The definite and indefinite articles have in portuguese four different forms each, because of the different combinations between gender and number: An article, either being definite or indefinite, must agree with its corresponding noun.
The Definite Articles (like the english the):
The Indefinite Articles (like the english a and an):
In Portuguese, like in English, things can be either singular (when there's only one), or plural (when there are many). Given a word in the singular, the usual way to make its plural form is to add an s. This rule can not be always directly applied, and often some modifcations on the word are necessary. The following examples will give you an idea:
|Singular form||Plural form||English (singular)|
As you can see, when a word ends in a vowel, the plural is made
by simply adding an s. When the word ends with the letter
m, the plural is made by changing the m into ns.
When the word ends with an l, see the vowel before it:
if it is an i, change the l into an s, if
it is another vowel , change the l into is. If the
word ends with a z or r, make the plural by adding
You will see that most portuguese words end in vowels, and that the majority of consonants that can end a word are the ones above (m, l, z, r). There are some words that in their singular forms end in n, x, or even s, but we'll deal with them as they appear.
I didn't mention the plural of words ending in ão, because there are many things to say about them, and I will only explain them later. These words are very common, but for now I'll just say that their plural is made by replacing the ão with ãos, ões, or ães. The correct choice is the difficult part...
As you know from lesson 1, there are two genders in portuguese:
things can be masculine or feminine, including inanimate objects,
and abstract concepts. Usually, feminine words end in a,
and masculine words end in o. But this is just a general
rule: it is in fact more complicated, and there are the inevitable
For many words it only makes sense to have one form. For instance, the word cadeira ("chair") is feminine, but it is nonsense to make a masculine form like cadeiro, not only because chairs don't have genders, but also because the gender associated with the word is arbitrary. There are in fact cases where the masculine and feminine forms mean different things.
Here are some examples of masculine/feminine words:
|masculine form||feminine form||English|
|esperto||esperta||smart (not expert!)|
As you can see, when the masculine form ends in o, the feminine form ends in a. When it ends in an r, the feminine form is made by adding an a. To say that someone is from a given nationality, usually the masculine form ends in ês and the feminine form in esa. In the other cases, the masculine anf feminine forms are left unchanged. Again, words ending in ão will be mentioned later. Keep in mind that there are many exceptions to these rules! In some words, the masculine and feminine forms are totally different, especially in the case of large domestic animals. (The same thing happens in english.):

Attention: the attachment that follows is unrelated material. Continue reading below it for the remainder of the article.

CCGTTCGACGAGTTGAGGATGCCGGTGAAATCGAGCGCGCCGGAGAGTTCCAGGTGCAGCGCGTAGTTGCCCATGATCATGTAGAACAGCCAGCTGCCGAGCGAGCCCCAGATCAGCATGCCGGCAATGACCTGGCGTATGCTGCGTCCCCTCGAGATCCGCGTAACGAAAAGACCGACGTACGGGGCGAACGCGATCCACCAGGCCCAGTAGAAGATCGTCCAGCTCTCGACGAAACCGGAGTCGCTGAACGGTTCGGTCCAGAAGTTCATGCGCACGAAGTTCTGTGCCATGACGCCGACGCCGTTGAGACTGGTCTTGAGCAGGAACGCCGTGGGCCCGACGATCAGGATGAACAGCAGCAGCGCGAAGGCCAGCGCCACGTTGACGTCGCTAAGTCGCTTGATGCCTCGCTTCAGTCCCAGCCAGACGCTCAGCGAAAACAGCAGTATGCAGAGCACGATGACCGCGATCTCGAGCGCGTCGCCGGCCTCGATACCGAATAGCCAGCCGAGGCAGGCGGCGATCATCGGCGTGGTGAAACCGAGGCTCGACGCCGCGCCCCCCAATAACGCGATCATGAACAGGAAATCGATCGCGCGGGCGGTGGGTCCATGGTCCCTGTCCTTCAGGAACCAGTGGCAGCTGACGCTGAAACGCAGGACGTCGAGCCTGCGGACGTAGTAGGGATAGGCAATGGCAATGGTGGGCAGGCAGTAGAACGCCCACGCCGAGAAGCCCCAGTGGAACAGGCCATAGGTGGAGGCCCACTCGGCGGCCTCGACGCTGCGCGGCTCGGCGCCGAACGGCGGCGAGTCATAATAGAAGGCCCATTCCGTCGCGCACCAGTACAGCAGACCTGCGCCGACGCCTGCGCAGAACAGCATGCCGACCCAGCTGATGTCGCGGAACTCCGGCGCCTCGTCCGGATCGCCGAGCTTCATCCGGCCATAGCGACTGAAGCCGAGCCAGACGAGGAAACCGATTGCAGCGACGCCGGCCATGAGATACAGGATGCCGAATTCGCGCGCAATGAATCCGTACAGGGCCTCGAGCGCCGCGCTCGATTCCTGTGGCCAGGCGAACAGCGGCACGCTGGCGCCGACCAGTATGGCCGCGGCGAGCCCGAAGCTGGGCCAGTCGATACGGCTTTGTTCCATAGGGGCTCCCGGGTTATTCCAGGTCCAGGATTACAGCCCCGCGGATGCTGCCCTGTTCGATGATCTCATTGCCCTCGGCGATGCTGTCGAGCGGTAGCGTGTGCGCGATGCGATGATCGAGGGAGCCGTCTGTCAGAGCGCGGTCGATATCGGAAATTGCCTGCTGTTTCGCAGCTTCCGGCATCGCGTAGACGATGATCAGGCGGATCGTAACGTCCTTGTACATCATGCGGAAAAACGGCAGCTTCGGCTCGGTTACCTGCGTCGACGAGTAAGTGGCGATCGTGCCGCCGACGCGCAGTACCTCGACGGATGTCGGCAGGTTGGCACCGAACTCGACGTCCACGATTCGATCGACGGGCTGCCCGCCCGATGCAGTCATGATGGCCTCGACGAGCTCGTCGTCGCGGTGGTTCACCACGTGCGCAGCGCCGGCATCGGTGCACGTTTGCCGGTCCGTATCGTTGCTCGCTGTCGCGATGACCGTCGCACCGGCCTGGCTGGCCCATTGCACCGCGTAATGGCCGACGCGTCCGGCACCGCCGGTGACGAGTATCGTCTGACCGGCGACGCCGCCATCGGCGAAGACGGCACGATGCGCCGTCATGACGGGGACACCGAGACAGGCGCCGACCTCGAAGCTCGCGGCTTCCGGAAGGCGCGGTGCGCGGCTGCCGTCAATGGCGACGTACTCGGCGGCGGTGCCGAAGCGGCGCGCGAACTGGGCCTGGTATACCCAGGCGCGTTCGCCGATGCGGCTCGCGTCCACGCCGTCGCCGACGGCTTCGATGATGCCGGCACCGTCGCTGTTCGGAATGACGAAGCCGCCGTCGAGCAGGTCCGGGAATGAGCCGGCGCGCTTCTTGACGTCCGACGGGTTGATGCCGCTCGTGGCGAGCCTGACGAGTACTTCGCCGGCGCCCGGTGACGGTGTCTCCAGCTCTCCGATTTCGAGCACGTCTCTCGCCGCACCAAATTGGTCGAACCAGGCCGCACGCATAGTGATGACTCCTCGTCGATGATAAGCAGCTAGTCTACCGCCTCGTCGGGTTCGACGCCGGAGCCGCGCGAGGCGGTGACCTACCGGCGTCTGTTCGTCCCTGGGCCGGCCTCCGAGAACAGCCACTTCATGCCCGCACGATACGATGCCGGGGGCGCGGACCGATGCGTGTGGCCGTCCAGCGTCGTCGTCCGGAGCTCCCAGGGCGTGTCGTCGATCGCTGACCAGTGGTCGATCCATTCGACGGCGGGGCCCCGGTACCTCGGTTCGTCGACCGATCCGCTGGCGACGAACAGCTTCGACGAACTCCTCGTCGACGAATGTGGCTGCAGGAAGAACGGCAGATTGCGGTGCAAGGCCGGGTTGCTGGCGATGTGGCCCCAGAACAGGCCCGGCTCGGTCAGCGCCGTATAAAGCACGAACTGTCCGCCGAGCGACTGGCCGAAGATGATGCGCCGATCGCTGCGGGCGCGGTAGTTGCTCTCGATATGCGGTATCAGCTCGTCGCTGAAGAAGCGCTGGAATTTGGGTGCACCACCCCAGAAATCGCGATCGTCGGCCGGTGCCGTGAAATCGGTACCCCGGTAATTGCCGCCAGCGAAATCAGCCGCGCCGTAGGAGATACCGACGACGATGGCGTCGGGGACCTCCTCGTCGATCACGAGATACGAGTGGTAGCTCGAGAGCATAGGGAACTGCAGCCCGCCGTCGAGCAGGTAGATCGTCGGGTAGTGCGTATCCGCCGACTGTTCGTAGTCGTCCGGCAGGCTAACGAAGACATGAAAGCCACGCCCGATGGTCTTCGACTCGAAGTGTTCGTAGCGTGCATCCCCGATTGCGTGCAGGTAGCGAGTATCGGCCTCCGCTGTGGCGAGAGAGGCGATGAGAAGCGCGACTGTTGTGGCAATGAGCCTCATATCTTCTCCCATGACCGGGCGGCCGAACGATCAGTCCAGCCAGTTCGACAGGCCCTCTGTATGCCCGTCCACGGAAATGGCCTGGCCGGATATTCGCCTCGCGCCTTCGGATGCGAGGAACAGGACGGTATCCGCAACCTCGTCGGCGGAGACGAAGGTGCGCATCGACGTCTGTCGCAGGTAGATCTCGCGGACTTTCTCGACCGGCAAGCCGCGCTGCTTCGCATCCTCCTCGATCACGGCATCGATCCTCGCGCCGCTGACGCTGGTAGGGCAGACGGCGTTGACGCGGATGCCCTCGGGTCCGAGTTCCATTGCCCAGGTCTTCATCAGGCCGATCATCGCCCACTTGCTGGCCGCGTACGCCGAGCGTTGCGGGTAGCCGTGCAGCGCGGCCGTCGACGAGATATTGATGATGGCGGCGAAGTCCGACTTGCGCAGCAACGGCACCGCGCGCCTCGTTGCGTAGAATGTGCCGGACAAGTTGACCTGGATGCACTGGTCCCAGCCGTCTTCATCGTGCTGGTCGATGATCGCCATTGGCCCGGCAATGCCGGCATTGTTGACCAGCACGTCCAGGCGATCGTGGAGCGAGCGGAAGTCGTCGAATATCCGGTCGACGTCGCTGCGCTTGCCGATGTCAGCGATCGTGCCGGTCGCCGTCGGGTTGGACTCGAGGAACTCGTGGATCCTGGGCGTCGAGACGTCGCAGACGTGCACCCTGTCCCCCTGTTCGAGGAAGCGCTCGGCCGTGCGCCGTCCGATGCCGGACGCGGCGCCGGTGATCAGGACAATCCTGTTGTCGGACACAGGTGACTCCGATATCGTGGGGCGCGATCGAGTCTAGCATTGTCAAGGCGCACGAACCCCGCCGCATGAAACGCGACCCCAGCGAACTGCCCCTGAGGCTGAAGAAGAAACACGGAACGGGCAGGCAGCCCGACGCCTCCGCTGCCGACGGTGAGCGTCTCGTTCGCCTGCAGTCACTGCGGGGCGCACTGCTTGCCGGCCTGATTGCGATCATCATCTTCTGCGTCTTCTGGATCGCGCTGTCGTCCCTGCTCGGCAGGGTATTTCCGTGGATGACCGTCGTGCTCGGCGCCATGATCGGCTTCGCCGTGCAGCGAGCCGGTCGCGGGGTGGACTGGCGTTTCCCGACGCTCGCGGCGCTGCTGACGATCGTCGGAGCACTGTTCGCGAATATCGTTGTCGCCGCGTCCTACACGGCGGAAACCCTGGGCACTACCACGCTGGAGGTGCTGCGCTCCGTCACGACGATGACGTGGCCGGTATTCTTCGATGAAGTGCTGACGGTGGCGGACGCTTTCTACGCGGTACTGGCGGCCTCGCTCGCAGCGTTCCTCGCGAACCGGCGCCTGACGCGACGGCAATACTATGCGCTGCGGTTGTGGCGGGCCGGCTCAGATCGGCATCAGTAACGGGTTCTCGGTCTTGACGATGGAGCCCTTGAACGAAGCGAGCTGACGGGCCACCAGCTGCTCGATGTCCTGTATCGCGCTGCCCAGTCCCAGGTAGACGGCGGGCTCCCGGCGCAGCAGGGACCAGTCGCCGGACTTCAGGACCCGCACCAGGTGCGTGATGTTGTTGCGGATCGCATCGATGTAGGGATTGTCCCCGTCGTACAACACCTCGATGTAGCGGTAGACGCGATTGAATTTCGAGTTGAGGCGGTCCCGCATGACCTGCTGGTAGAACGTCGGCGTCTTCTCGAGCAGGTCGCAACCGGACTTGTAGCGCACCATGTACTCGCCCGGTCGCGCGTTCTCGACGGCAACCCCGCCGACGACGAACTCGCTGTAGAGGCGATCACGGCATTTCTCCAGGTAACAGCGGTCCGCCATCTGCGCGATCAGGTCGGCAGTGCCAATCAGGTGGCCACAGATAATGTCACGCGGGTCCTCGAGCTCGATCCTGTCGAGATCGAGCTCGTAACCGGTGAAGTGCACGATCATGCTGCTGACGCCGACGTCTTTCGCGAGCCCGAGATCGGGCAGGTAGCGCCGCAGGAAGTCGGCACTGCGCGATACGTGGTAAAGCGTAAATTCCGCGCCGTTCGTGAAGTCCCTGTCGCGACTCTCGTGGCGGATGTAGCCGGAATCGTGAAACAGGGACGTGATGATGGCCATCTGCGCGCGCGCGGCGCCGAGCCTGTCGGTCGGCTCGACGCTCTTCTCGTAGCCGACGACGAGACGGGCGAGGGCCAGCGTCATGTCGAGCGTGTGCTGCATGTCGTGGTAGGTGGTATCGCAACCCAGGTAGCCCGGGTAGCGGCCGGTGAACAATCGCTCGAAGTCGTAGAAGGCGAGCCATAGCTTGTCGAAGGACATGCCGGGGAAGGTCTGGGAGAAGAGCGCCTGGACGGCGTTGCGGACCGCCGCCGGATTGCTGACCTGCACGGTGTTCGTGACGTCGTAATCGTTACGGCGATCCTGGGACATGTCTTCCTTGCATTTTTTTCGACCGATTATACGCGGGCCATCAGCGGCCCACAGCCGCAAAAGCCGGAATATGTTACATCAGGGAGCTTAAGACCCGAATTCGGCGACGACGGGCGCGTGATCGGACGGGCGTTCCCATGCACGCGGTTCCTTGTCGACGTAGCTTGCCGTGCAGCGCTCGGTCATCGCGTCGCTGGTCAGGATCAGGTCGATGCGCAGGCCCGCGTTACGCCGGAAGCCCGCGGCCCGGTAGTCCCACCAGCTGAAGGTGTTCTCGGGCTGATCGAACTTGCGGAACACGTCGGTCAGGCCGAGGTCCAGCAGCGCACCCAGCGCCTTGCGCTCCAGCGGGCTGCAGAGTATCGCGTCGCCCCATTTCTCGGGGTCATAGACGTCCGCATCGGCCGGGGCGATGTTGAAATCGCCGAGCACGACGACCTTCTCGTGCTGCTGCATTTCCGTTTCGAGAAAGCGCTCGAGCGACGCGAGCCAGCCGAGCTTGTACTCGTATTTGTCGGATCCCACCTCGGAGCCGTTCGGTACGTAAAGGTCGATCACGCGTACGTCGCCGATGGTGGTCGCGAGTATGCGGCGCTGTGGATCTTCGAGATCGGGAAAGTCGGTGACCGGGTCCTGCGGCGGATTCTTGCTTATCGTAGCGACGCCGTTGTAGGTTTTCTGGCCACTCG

|masculine form||feminine form||English|
In portuguese, unlike in english, adjectives must agree with the noun they are qualifying. This means that if a noun is feminine and plural, the adjective must be also in the feminine and plural form. The placing is also different: in english, adjectives come before the noun, in portuguese they usually came after the noun. (They can also come before the noun, but the meaning of the sentence is affected - this will be explained in some future lesson.)
Here's an example of the use of an adjective. Novo means "new" or "young", and urso means "bear" (in their masculine forms):
O urso novo - The new bear (masculine and singular)
A ursa nova - The new bear (feminine and singular)
Os ursos novos - The new bears (masculine and plural)
As ursas novas - The new bears (feminine and plural)
água - water
canção - song
maçã - apple
mar - sea
vinho - wine
azul - blue
belo - beautiful
bonito - pretty
frio - cold
grande - big
maluco - crazy
pequeno - small
quente - hot
saboroso - tasty
O gato pequeno bebe a água quente
Um urso feliz come a maçã
A vaca maluca bebe o mar
Nós cantamos muito
The old cat is english
The cold water is good
The portuguese women drink the tasty wine
He is small
And that's all for lesson 3. You are welcome to continue and go on for lesson 4. There we'll look at some prepositions, more vocabulary, and we'll start to make more complicated sentences.
Please send me your comments, sugestions, or whatever! If there's anything you would like to see included in these Short Portuguese lessons, please tell me so!
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Last updated: 97/04/04
Dario Oliveira Teixeira